• SilvestriWoman says:

              I second that about Dame Gwyneth. Nothing on record could prepare you for That Sound. Still, what really blew me away live were her pianissimi. Her filamento Orest at the beginning of the Recognition is burnt on my brain. Only Goerke has come close in pure womanliness in that scene.

              Still, for voices best appreciated live, I must add the great Lorraine Hunt Lieberson. Though she’s well represented on recordings, nothing prepared me for the power in the flesh. Call it a gross assumption of baroque specialists, but I was prepared for a smaller voice. Boy, was I ever wrong… Fully unleashed, her voice nearly shook the walls.

              Lastly, as to Schwarzkopf, I never saw her perform live, but did audit a week-long master class back in the early 80s. Though she wore house-coat/muu-muu style dresses, and carried an ever-present tote, she was still stunningly beautiful. Her platinum-grey hair was styled just like in the days of yore, and she was proof that good bone structure is everything.

            • luvtennis says:


              there is a difference between “you had to be there” to get the true impact of the voice and “you had to be there” to get the true impact of the performance.

              Personally, I have no problem with the former as mikes can be unkind to certain voices. I am a bit more skeptical when it comes to the total package argument for the very basic reason that the theatrical aspect of operatic performance is so very contingent. Contingent on the production, the rest of the cast, set up of the theatre, etc.

              Callas was apparently compelling on stage in the right production and role, but she would not be remembered today if she had not been a uniquely compelling musician.

              I have listened to the Opolais performance and would generally agree that she is exceptional among present day sopranos for the rightness of her phrasing and relative security of technique. But I don’t hear anything in the timbre that would draw me back outside of a live performance.

              Opolais strikes me as a very good singer blessed with great looks and strong theatrical instincts. She does not strike me as someone who would have achieved prima donna status in a more competitive singing environment. But based on reports from those whose opinions I respect, she would seem to be very useful and sometimes compelling artist.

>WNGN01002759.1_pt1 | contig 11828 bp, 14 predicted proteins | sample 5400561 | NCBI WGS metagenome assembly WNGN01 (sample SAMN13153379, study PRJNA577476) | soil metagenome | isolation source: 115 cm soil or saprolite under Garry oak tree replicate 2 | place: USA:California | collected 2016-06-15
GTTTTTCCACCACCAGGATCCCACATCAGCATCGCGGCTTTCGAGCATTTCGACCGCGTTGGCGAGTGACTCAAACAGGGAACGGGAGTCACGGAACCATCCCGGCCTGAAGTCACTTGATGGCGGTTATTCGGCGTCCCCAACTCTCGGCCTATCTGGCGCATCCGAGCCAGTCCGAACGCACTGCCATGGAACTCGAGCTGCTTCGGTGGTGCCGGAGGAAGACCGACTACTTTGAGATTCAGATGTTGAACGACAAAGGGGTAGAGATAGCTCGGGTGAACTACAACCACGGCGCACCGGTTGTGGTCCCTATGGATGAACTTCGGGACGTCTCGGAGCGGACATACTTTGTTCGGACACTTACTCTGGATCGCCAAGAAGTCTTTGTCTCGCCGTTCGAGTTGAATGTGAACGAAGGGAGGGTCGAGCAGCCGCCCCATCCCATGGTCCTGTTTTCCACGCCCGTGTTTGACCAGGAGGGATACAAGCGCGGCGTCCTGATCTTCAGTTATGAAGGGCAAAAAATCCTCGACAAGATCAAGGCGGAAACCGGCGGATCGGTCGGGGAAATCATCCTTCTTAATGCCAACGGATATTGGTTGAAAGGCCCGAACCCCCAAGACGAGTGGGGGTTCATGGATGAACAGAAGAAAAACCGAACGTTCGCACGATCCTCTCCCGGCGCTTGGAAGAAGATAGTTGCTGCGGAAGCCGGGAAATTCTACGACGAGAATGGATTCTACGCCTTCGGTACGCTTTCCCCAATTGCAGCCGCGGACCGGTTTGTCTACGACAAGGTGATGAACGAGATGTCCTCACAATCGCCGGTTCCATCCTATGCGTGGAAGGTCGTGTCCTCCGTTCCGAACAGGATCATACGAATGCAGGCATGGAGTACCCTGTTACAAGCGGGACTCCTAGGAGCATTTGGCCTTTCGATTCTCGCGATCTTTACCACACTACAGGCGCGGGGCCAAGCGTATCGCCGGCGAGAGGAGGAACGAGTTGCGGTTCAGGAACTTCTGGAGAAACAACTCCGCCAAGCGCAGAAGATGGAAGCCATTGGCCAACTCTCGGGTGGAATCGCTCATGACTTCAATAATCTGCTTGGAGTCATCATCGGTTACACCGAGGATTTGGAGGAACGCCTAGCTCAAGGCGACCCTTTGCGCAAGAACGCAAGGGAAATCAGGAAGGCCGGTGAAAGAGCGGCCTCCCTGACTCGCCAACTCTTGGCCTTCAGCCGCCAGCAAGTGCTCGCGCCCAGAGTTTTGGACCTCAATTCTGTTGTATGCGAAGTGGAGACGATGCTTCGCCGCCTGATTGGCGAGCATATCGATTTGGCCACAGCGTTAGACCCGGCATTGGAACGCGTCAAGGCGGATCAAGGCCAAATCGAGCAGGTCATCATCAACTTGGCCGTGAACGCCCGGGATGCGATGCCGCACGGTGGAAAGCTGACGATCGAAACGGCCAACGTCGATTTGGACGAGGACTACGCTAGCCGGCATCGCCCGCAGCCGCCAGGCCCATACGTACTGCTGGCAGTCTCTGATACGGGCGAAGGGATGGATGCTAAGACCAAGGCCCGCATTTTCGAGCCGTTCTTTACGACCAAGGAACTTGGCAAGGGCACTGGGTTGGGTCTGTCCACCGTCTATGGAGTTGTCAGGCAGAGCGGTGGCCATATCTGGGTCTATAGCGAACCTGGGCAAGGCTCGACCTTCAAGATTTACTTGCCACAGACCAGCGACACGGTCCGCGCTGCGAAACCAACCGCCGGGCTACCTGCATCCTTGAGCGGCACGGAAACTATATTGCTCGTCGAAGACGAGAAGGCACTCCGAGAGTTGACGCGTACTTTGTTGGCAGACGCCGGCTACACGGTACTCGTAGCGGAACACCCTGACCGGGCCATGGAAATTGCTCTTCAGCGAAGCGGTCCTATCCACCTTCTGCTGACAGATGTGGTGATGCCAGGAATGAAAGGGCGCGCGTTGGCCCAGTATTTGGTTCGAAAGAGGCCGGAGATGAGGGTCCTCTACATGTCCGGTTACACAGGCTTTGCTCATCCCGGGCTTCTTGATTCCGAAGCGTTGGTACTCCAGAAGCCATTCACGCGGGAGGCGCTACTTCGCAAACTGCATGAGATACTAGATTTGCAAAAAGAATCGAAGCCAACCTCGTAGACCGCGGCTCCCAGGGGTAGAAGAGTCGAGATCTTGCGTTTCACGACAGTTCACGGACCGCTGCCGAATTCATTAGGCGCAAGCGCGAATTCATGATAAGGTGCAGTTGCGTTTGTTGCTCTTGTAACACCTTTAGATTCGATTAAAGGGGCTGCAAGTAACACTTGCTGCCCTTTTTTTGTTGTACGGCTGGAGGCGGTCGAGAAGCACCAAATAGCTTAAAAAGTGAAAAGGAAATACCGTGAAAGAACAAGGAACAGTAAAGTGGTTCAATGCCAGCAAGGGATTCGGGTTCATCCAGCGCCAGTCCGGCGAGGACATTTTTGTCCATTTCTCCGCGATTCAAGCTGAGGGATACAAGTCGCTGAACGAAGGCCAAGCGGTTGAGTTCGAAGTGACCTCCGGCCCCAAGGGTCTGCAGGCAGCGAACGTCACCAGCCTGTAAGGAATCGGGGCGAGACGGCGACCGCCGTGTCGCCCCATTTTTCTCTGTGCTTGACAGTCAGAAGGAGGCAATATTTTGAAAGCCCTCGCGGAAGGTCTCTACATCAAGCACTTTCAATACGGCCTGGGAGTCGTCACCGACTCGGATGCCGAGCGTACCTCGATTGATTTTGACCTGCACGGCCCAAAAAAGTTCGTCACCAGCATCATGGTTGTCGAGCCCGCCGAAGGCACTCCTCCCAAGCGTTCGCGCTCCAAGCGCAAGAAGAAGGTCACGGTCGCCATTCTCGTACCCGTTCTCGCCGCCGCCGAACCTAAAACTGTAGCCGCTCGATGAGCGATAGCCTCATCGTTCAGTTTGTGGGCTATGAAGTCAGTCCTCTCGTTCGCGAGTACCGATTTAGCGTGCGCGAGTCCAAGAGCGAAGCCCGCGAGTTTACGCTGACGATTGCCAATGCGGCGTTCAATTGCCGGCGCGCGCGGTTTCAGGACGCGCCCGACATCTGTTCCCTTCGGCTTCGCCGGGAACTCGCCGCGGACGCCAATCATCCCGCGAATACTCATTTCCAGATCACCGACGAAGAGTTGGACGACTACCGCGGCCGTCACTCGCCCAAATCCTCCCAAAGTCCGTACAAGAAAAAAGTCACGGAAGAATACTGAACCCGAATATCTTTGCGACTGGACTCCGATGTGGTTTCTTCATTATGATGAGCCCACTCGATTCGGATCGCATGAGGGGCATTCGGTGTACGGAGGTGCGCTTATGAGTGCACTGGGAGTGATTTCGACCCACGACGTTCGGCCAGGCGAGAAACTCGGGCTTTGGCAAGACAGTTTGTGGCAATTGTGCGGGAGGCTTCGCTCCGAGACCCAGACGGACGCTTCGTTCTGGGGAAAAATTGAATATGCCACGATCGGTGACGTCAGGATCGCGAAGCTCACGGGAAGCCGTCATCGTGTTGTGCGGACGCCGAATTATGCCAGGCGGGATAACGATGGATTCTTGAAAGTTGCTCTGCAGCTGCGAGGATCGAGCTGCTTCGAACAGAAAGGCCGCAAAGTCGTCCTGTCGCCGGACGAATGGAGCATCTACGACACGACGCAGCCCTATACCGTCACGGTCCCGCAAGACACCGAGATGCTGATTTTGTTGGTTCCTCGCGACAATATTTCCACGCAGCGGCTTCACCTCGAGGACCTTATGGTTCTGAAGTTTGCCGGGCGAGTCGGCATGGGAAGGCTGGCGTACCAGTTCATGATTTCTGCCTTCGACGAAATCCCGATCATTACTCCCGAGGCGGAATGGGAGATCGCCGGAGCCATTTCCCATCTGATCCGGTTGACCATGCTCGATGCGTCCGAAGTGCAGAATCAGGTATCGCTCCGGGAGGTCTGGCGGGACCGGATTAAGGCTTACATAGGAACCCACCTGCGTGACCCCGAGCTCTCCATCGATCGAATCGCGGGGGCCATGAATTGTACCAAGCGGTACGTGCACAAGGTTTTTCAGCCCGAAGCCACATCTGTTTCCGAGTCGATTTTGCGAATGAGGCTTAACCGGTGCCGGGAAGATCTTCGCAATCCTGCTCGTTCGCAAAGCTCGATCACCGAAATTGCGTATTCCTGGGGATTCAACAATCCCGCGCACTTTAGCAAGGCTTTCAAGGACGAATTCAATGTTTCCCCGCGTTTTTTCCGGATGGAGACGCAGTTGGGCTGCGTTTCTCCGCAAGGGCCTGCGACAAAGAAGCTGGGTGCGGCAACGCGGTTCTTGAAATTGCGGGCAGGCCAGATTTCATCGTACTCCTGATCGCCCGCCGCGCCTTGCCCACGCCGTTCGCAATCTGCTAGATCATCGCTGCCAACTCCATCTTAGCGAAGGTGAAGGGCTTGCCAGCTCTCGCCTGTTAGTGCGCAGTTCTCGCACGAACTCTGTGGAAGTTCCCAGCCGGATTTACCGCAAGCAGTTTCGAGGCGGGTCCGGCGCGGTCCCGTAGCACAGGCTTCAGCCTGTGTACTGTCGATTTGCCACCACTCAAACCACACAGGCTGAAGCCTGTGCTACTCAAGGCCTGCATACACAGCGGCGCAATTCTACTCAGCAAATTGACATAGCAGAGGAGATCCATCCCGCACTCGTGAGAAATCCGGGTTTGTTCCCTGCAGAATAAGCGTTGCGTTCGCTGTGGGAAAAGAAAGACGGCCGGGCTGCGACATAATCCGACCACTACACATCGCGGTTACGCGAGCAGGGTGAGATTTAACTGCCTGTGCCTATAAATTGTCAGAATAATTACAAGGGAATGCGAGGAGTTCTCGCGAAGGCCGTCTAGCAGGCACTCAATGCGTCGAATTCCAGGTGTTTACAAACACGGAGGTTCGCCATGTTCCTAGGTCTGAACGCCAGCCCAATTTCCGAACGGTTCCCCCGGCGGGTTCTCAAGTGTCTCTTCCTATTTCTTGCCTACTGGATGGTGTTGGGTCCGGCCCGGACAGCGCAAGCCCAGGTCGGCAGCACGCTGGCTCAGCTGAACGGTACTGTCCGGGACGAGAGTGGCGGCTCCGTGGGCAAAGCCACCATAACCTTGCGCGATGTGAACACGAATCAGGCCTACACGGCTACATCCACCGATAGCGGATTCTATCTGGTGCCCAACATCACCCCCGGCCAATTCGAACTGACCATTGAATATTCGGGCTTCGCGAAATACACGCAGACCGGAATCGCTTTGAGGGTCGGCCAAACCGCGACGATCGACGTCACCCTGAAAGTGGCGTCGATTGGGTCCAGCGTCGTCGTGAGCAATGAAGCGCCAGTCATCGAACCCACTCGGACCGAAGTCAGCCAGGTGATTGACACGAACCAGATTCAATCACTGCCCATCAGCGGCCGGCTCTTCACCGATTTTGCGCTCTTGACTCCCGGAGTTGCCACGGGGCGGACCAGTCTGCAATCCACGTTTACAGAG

But that takes us back to a point that has been discussed a great deal in the last several weeks… Is she a house packer? Ultimately, from the MET’s current perspective, that is the only question that truly matters.

              I have not seen her live.

            • PetertheModest says:

              Does that mean standards have fallen since…?

          • PetertheModest says:

            I quite like her Tatiana, and if I’m a bit tired, I can close my eyes and just listen to her.

            • Benedetta Funghi-Trifolati says:

              Perhaps in some pictures, but the first time I saw Schwarzkopf off the stage, up close and in real life as it were, she was breathtakingly beautiful. She was wearing a very simple summer, chiffon dress, turquoise, which set off her skin, eyes and blond hair. She truly was a vision of beauty.

          • zinka says:

            She was superb last night..The voice blooms like mad on top..and even though the middle is not as resonantly gorgeous like Tebaldi or Soviero..the whole “package’ is to be loved..the hands,the gestures,etc.
            Someone said they papered the house..That is a joke..given her popularity especially since last weekend..Love the gal!!

      • 1.4.2
        Billys Butt says:

        I’m not saying it was. I made a statement about the acting of Scotto, Rysanek, Callas, Stratas together with the remark that their voices might not have been beautiful in a traditional sense (which of course is always a matter of opinion). Then I said Opolais belonged into that category. And THEN I made a statement solely about Opolais, without saying (or intending to say) that the same applied to the other divas. The next time I try to be more clear. :)

      • 1.4.3
        alejandro says:

        I disagree.

        People have their strengths. There are some singers who sound better live than in the studio. Studio Price does little for me. Live Price in the 60s is divine. Opera is a dramatic and narrative form as well as musical. It’s always teetering between theater and music and some performers really come alive in the theater.

        That said, I think if I had heard Opolais and not seen her, I still would have loved her performance. This isn’t Poplavskaya we’re talking about here.

          Poison Ivy says:

          I agree. Opolais isn’t screaming for notes she doesn’t have. I’m just saying that if you want a big, opulent, beautiful, plush voice a la Tebaldi, Freni, or today, Netrebko (and there are some opera fans who ONLY want that kind of voice), Opolais isn’t going to do it for you. Also there are maybe some roles where Opolais shouldn’t touch — Leonora in Il Trovatore, for example. But for Butterfly, great musicality and use of the voice + acting = great Cio Cio San.

          • alejandro says:

            She’s not a Verdi soprano at all. I may want to hear her do Don Carlo and that’s about it.

            I think her verismo/Slavic rep is just perfect for her. Bring on Tosca/Trittico/Manon Lescaut/Rusalka/Onegin

            • manou says: